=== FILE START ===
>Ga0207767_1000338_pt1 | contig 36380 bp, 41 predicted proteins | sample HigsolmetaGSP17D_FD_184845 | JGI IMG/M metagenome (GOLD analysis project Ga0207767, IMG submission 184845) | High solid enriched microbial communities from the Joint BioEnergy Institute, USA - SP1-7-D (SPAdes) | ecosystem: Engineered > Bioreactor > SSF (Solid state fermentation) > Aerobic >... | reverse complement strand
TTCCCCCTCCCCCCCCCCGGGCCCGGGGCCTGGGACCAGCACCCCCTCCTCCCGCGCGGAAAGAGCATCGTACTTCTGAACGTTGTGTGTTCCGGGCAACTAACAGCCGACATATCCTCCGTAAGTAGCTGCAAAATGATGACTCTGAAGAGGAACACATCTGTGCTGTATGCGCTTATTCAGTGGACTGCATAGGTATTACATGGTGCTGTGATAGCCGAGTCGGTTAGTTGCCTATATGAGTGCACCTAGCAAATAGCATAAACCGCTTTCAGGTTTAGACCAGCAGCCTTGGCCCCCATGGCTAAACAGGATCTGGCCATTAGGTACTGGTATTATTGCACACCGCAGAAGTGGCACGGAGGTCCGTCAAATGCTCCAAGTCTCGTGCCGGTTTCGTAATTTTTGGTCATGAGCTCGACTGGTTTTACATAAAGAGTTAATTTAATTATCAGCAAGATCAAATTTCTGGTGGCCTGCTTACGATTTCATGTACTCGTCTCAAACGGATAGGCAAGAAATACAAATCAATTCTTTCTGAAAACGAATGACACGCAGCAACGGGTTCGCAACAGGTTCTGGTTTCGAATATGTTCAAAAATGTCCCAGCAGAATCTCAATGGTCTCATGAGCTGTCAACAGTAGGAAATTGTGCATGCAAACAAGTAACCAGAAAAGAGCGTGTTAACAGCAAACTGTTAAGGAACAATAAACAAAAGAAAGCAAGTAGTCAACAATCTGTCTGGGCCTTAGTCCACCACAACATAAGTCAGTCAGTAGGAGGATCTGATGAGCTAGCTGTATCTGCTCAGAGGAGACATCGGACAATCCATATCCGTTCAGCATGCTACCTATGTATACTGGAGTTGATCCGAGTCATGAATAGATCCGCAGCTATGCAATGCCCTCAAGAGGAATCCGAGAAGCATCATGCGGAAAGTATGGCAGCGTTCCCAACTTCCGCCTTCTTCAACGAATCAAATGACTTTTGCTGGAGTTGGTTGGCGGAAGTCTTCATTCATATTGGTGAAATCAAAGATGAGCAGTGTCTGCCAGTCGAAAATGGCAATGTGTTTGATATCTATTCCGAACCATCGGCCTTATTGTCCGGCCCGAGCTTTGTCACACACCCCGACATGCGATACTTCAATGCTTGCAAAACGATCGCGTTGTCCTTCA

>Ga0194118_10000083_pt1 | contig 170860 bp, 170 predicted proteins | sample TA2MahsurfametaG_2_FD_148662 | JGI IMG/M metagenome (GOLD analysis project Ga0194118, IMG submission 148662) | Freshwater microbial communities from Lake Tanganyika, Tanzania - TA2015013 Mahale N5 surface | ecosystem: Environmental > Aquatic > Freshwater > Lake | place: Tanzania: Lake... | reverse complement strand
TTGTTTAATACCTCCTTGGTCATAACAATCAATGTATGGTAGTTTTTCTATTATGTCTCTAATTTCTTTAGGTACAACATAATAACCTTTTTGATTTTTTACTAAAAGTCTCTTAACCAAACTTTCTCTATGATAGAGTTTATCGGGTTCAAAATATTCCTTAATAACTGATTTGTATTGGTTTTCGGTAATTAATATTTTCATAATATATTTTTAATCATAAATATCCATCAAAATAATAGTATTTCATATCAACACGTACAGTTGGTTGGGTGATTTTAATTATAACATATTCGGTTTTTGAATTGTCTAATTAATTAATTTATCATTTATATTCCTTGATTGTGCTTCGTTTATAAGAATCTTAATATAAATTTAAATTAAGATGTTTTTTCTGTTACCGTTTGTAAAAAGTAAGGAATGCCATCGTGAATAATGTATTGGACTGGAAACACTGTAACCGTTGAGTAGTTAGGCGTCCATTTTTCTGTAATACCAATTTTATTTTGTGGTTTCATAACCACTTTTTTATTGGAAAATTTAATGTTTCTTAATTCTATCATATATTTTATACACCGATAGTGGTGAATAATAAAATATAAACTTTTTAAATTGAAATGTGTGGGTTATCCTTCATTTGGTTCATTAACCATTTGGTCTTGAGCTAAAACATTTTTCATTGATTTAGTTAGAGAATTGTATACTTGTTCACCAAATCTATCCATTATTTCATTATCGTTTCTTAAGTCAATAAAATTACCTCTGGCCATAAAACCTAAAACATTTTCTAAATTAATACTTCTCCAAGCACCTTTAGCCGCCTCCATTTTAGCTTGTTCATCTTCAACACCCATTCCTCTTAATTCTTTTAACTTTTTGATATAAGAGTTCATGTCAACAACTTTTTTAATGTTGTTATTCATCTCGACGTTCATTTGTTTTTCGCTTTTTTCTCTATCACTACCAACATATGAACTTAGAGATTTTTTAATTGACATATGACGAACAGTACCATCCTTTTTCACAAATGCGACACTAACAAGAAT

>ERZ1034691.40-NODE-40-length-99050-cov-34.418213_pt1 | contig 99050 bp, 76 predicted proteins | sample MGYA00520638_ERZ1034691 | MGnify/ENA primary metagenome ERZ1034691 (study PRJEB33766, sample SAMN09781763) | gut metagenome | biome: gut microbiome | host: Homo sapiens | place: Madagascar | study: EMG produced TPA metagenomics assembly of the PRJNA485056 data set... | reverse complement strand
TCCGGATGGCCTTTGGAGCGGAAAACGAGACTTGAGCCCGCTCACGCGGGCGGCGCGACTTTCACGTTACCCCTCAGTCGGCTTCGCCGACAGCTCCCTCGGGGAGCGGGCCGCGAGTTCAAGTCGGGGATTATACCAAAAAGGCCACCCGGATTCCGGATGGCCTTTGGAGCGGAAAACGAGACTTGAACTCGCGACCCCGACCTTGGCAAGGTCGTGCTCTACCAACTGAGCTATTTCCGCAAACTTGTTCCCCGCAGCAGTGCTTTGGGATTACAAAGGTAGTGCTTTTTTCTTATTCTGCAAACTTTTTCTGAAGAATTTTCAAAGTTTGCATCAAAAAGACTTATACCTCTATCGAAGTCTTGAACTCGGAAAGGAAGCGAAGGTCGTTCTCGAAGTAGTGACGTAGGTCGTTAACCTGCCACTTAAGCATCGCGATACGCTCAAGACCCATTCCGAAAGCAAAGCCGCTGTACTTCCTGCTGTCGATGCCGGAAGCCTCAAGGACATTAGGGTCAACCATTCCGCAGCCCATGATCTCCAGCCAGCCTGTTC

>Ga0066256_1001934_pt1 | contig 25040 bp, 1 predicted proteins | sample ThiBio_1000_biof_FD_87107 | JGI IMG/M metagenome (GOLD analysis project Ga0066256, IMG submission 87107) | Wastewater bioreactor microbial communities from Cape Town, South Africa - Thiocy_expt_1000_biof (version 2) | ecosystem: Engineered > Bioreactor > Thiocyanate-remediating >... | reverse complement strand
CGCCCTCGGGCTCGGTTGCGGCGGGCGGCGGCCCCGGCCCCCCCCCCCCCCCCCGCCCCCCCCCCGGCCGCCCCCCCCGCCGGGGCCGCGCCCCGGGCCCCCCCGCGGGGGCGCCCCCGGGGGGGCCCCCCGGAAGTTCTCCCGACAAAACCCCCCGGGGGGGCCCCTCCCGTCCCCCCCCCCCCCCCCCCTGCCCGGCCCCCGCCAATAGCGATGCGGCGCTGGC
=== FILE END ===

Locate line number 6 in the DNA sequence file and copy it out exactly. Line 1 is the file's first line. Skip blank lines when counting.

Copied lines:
TCCGGATGGCCTTTGGAGCGGAAAACGAGACTTGAGCCCGCTCACGCGGGCGGCGCGACTTTCACGTTACCCCTCAGTCGGCTTCGCCGACAGCTCCCTCGGGGAGCGGGCCGCGAGTTCAAGTCGGGGATTATACCAAAAAGGCCACCCGGATTCCGGATGGCCTTTGGAGCGGAAAACGAGACTTGAACTCGCGACCCCGACCTTGGCAAGGTCGTGCTCTACCAACTGAGCTATTTCCGCAAACTTGTTCCCCGCAGCAGTGCTTTGGGATTACAAAGGTAGTGCTTTTTTCTTATTCTGCAAACTTTTTCTGAAGAATTTTCAAAGTTTGCATCAAAAAGACTTATACCTCTATCGAAGTCTTGAACTCGGAAAGGAAGCGAAGGTCGTTCTCGAAGTAGTGACGTAGGTCGTTAACCTGCCACTTAAGCATCGCGATACGCTCAAGACCCATTCCGAAAGCAAAGCCGCTGTACTTCCTGCTGTCGATGCCGGAAGCCTCAAGGACATTAGGGTCAACCATTCCGCAGCCCATGATCTCCAGCCAGCCTGTTC